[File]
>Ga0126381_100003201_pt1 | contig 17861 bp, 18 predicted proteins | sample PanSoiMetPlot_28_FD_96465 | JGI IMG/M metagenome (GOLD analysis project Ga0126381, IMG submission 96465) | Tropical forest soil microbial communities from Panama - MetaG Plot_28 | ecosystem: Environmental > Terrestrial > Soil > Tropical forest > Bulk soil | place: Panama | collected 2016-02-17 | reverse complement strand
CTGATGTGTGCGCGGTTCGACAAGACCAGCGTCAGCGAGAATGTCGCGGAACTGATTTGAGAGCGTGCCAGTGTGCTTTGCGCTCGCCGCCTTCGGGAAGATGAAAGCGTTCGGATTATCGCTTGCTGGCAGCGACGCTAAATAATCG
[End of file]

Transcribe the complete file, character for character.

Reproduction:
>Ga0126381_100003201_pt1 | contig 17861 bp, 18 predicted proteins | sample PanSoiMetPlot_28_FD_96465 | JGI IMG/M metagenome (GOLD analysis project Ga0126381, IMG submission 96465) | Tropical forest soil microbial communities from Panama - MetaG Plot_28 | ecosystem: Environmental > Terrestrial > Soil > Tropical forest > Bulk soil | place: Panama | collected 2016-02-17 | reverse complement strand
CTGATGTGTGCGCGGTTCGACAAGACCAGCGTCAGCGAGAATGTCGCGGAACTGATTTGAGAGCGTGCCAGTGTGCTTTGCGCTCGCCGCCTTCGGGAAGATGAAAGCGTTCGGATTATCGCTTGCTGGCAGCGACGCTAAATAATCG